Considering Broader School Reform
While it is important to consider the effectiveness of alternative education program design and implementation, policymakers should also keep in mind that alternative learning environments only represent one piece of the entire educational system. If policymakers want to ensure an effective educational system for all students, then they need to explore not only how alternative schools lead to success for some students, but also how alternative education fits into the educational system as a whole. Two issues suggest that alternative education may negatively affect the rest of the system. The first issue addresses the scope of traditional school failure, and the second addresses the effects of removing students from traditional schools.
First, alternative education is predicated on the idea that the existing educational system serves most students effectively, so only the few who are not succeeding need alternative learning environments. Thus, alternative education assumes minimal failure in traditional schools. However, some school data suggest a more extensive failure rate. Research from Little Rock, Arkansas revealed that in 1989-1991 more than two-thirds of the students enrolled in junior and senior high schools in this urban area showed indications of academic difficulty, including course failure, grade retention, dropout, suspension, expulsion, and low standardized test scores (New Futures for Little Rock Youth, 1993).
Clearly, all of these students cannot be placed in alternative environments, and placing only some is but a partial solution. Many more students who are at-risk remain in traditional classrooms where they are most likely under-served. In fact, the removal of the most disruptive students may give practitioners false confidence in the effectiveness of the existing educational program for the remaining student population. One particular group that teachers may overlook are the quiet, underachieving students.
Second, as mentioned previously, removing students from existing schools and classrooms may have a negative financial impact on these traditional programs. Unless districts receive sufficient additional funds, establishing separate alternative schools or programs draws money away from existing programs. Traditional schools then must function on a decreased budget. This reduced budget is especially detrimental if, as the data suggest, these schools must still serve many students at-risk of failure who are not placed in alternative education. In that case, fewer resources remain in traditional schools for innovative or special services to meet these students' needs.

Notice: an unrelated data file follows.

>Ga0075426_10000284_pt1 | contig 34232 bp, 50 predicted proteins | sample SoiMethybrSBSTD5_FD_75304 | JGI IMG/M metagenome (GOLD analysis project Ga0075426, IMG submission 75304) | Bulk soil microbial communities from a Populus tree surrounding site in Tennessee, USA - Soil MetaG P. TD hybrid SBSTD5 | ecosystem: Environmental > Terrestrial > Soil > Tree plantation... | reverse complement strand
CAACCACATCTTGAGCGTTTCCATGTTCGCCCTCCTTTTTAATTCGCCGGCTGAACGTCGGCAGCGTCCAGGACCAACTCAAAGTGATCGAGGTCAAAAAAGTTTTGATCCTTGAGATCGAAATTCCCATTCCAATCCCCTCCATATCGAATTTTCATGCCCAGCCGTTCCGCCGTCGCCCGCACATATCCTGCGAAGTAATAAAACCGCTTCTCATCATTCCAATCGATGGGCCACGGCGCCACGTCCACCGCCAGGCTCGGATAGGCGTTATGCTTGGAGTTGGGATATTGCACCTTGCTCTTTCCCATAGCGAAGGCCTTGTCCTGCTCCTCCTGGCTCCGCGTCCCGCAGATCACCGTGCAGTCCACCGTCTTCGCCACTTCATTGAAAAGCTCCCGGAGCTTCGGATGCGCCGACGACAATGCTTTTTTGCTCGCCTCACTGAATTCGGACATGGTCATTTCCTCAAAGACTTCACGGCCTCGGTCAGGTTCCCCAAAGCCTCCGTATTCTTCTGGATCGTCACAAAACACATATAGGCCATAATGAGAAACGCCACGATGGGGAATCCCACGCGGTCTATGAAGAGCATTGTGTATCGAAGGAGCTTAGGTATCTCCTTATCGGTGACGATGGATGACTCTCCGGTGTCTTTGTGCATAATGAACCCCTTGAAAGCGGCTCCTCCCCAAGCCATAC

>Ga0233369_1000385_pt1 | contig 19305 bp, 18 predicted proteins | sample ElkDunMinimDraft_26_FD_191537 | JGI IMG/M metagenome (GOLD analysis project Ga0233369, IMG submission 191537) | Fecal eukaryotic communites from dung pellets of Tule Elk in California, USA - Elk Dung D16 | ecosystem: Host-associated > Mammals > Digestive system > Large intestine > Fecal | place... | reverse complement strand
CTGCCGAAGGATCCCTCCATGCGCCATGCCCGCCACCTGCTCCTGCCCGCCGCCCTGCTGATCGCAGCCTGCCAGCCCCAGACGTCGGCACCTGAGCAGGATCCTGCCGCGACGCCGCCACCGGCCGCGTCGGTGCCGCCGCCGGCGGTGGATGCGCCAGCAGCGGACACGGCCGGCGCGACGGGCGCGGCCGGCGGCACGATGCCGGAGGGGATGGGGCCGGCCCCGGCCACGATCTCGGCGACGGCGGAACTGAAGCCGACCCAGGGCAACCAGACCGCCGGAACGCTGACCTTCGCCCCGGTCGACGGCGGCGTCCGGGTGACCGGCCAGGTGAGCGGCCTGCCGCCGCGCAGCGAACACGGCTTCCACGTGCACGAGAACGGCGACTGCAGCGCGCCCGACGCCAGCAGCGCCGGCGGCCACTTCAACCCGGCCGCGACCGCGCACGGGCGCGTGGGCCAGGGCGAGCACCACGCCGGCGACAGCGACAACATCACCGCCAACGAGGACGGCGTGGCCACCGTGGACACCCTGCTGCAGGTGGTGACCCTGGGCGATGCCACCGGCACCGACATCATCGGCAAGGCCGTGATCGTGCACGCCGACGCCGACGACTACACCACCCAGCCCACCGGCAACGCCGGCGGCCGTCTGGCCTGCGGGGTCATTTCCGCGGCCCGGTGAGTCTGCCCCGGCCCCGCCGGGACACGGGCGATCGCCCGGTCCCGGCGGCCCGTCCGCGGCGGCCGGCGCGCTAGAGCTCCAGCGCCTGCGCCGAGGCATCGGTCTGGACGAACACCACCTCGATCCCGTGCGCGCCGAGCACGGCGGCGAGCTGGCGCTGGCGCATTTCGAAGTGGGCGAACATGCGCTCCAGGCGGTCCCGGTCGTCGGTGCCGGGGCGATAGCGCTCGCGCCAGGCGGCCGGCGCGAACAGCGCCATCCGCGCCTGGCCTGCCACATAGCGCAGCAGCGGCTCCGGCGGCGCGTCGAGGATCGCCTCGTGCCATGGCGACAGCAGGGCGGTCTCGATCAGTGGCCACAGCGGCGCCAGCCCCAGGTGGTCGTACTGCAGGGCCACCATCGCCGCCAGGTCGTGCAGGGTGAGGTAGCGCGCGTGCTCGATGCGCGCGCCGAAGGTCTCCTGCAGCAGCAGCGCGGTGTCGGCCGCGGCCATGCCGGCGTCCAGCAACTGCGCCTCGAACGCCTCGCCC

In addition to these two issues, the idea of further segregating the student body seems antithetical to the trend toward heterogeneity within schools and classrooms. Segregating a particular student group has been shown repeatedly to have negative effects. Ironically, the emergence of separate education for students at-risk of educational failure occurs as advocates for special education students argue for increased mainstreaming or inclusion (Jordan & Jordan, 1995). If the traditional system fails many more students than those targeted for alternative settings, and if creating a separate alternative education system negatively affects the rest of the system, then policymakers may need to reconsider the efficacy of an alternative school strategy. Confronting the failures of the traditional system may be a more successful approach. The system might better serve all students by addressing the root causes of student learning problems and creating more flexible teaching and learning environments within regular classrooms and schools. Such changes may diminish negative outcomes, allowing more students to succeed within regular schools.
One might think this approach would require drastic change in public schools. Yet, successful models currently exist in exemplary schools across the nation. Furthermore, the vision of "alternatives for all" is seen in the rapidly growing charter school movement. Clearly, what alternative schools provide in the form of small classes, schools as communities, individualized attention and instruction, and many other features, would benefit all students, not just those at risk of dropping out. Some education reformers and practitioners already argue that all schools should have these features (Carnegie Task Force on Education of Young Adolescents, 1989; New Futures for Little Rock Youth, 1993). Perhaps, rather than viewing these environments as necessary alternatives for students at-risk, or fringe benefits for charter school students, a keener focus on restructuring traditional schools could make alternative environments an accepted part of the system for everyone.
The best features of alternative schools could be incorporated into regular schools. While establishing separate alternative schools for some students incurs high costs, incorporating features such as parent programs, summer school, and mentoring programs, and providing access to health and social services in the regular schools, may be more cost effective (Jordan & Jordan, 1995) and could help alleviate many of the problems faced by students in at-risk situations.
Advocates of broad-based school reform believe that such plans can improve outcomes for most students, reducing the need to separate and label students simply because their educational needs differ from the mainstream.
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